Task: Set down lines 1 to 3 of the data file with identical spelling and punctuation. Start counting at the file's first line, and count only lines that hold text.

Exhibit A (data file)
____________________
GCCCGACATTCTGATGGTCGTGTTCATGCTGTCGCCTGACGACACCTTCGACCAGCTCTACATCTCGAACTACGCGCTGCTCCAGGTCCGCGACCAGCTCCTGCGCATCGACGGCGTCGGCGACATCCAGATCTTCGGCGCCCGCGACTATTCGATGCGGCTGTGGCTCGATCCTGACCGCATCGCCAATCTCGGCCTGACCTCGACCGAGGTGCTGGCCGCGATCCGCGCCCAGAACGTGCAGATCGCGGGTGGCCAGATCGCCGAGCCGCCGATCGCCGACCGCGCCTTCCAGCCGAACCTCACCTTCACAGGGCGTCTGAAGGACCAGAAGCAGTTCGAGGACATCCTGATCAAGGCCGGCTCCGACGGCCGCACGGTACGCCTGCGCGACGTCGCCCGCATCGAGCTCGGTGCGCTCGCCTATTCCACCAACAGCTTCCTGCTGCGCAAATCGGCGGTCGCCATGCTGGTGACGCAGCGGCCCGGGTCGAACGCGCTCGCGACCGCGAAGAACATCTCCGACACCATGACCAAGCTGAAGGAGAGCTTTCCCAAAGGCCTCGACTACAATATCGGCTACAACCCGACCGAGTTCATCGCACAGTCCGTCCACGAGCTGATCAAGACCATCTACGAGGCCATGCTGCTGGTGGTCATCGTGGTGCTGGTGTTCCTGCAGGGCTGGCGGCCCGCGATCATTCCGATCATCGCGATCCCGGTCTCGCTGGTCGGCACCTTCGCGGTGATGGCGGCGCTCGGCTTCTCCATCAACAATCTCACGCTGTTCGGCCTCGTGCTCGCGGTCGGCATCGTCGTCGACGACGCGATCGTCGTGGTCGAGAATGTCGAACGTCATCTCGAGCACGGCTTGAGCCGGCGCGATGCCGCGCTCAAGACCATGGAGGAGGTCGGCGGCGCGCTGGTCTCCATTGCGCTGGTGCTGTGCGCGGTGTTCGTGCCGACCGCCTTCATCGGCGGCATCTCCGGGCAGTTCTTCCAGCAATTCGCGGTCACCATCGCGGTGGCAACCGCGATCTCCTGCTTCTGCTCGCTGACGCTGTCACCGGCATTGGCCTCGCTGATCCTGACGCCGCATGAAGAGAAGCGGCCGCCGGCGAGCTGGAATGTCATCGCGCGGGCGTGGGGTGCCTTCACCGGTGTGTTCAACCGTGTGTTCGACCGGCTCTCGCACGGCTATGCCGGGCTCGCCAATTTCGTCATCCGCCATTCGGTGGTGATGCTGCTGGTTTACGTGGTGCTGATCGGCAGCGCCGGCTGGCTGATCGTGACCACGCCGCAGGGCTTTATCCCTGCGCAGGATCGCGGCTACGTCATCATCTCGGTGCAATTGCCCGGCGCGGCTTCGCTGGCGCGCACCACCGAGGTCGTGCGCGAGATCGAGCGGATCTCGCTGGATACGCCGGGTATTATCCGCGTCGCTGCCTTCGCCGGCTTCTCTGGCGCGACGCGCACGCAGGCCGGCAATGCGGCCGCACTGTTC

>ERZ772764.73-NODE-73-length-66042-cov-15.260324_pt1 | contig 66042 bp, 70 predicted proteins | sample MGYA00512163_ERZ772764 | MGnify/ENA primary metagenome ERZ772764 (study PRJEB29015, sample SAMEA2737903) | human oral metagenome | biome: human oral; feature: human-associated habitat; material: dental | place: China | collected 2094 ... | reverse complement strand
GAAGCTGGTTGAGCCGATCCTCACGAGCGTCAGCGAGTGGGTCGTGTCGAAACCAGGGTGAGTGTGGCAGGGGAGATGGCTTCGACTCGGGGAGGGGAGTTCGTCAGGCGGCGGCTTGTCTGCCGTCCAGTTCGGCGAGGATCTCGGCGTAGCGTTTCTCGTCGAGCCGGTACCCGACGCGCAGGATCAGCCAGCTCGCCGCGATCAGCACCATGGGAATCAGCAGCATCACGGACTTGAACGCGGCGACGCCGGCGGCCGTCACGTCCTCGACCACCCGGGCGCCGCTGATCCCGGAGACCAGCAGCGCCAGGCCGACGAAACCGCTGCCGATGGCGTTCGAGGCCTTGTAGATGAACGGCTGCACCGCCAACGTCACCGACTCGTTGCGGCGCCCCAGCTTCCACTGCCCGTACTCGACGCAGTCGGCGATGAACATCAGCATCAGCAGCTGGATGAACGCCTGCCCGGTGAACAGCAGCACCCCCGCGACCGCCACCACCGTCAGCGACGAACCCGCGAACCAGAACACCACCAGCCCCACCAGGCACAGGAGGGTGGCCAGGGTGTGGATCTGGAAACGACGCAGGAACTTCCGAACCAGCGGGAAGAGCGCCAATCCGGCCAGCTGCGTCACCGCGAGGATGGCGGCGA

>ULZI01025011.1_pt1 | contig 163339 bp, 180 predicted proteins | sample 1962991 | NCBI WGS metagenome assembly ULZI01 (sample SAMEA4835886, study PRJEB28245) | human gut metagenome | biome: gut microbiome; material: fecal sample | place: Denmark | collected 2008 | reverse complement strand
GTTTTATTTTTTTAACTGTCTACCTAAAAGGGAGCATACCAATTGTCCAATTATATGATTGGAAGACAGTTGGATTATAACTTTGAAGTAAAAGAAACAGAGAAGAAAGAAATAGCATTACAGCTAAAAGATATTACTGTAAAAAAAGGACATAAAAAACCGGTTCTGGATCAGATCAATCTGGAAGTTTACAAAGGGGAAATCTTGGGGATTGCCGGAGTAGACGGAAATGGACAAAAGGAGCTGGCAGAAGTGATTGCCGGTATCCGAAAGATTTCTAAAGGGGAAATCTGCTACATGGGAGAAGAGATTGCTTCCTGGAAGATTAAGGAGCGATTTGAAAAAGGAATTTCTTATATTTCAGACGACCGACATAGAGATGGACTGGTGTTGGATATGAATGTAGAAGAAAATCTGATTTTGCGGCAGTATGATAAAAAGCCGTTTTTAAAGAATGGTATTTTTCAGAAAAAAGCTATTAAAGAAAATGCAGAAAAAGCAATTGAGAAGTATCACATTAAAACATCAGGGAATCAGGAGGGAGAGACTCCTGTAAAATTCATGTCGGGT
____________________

GCCCGACATTCTGATGGTCGTGTTCATGCTGTCGCCTGACGACACCTTCGACCAGCTCTACATCTCGAACTACGCGCTGCTCCAGGTCCGCGACCAGCTCCTGCGCATCGACGGCGTCGGCGACATCCAGATCTTCGGCGCCCGCGACTATTCGATGCGGCTGTGGCTCGATCCTGACCGCATCGCCAATCTCGGCCTGACCTCGACCGAGGTGCTGGCCGCGATCCGCGCCCAGAACGTGCAGATCGCGGGTGGCCAGATCGCCGAGCCGCCGATCGCCGACCGCGCCTTCCAGCCGAACCTCACCTTCACAGGGCGTCTGAAGGACCAGAAGCAGTTCGAGGACATCCTGATCAAGGCCGGCTCCGACGGCCGCACGGTACGCCTGCGCGACGTCGCCCGCATCGAGCTCGGTGCGCTCGCCTATTCCACCAACAGCTTCCTGCTGCGCAAATCGGCGGTCGCCATGCTGGTGACGCAGCGGCCCGGGTCGAACGCGCTCGCGACCGCGAAGAACATCTCCGACACCATGACCAAGCTGAAGGAGAGCTTTCCCAAAGGCCTCGACTACAATATCGGCTACAACCCGACCGAGTTCATCGCACAGTCCGTCCACGAGCTGATCAAGACCATCTACGAGGCCATGCTGCTGGTGGTCATCGTGGTGCTGGTGTTCCTGCAGGGCTGGCGGCCCGCGATCATTCCGATCATCGCGATCCCGGTCTCGCTGGTCGGCACCTTCGCGGTGATGGCGGCGCTCGGCTTCTCCATCAACAATCTCACGCTGTTCGGCCTCGTGCTCGCGGTCGGCATCGTCGTCGACGACGCGATCGTCGTGGTCGAGAATGTCGAACGTCATCTCGAGCACGGCTTGAGCCGGCGCGATGCCGCGCTCAAGACCATGGAGGAGGTCGGCGGCGCGCTGGTCTCCATTGCGCTGGTGCTGTGCGCGGTGTTCGTGCCGACCGCCTTCATCGGCGGCATCTCCGGGCAGTTCTTCCAGCAATTCGCGGTCACCATCGCGGTGGCAACCGCGATCTCCTGCTTCTGCTCGCTGACGCTGTCACCGGCATTGGCCTCGCTGATCCTGACGCCGCATGAAGAGAAGCGGCCGCCGGCGAGCTGGAATGTCATCGCGCGGGCGTGGGGTGCCTTCACCGGTGTGTTCAACCGTGTGTTCGACCGGCTCTCGCACGGCTATGCCGGGCTCGCCAATTTCGTCATCCGCCATTCGGTGGTGATGCTGCTGGTTTACGTGGTGCTGATCGGCAGCGCCGGCTGGCTGATCGTGACCACGCCGCAGGGCTTTATCCCTGCGCAGGATCGCGGCTACGTCATCATCTCGGTGCAATTGCCCGGCGCGGCTTCGCTGGCGCGCACCACCGAGGTCGTGCGCGAGATCGAGCGGATCTCGCTGGATACGCCGGGTATTATCCGCGTCGCTGCCTTCGCCGGCTTCTCTGGCGCGACGCGCACGCAGGCCGGCAATGCGGCCGCACTGTTC

>ERZ772764.73-NODE-73-length-66042-cov-15.260324_pt1 | contig 66042 bp, 70 predicted proteins | sample MGYA00512163_ERZ772764 | MGnify/ENA primary metagenome ERZ772764 (study PRJEB29015, sample SAMEA2737903) | human oral metagenome | biome: human oral; feature: human-associated habitat; material: dental | place: China | collected 2094 ... | reverse complement strand
GAAGCTGGTTGAGCCGATCCTCACGAGCGTCAGCGAGTGGGTCGTGTCGAAACCAGGGTGAGTGTGGCAGGGGAGATGGCTTCGACTCGGGGAGGGGAGTTCGTCAGGCGGCGGCTTGTCTGCCGTCCAGTTCGGCGAGGATCTCGGCGTAGCGTTTCTCGTCGAGCCGGTACCCGACGCGCAGGATCAGCCAGCTCGCCGCGATCAGCACCATGGGAATCAGCAGCATCACGGACTTGAACGCGGCGACGCCGGCGGCCGTCACGTCCTCGACCACCCGGGCGCCGCTGATCCCGGAGACCAGCAGCGCCAGGCCGACGAAACCGCTGCCGATGGCGTTCGAGGCCTTGTAGATGAACGGCTGCACCGCCAACGTCACCGACTCGTTGCGGCGCCCCAGCTTCCACTGCCCGTACTCGACGCAGTCGGCGATGAACATCAGCATCAGCAGCTGGATGAACGCCTGCCCGGTGAACAGCAGCACCCCCGCGACCGCCACCACCGTCAGCGACGAACCCGCGAACCAGAACACCACCAGCCCCACCAGGCACAGGAGGGTGGCCAGGGTGTGGATCTGGAAACGACGCAGGAACTTCCGAACCAGCGGGAAGAGCGCCAATCCGGCCAGCTGCGTCACCGCGAGGATGGCGGCGA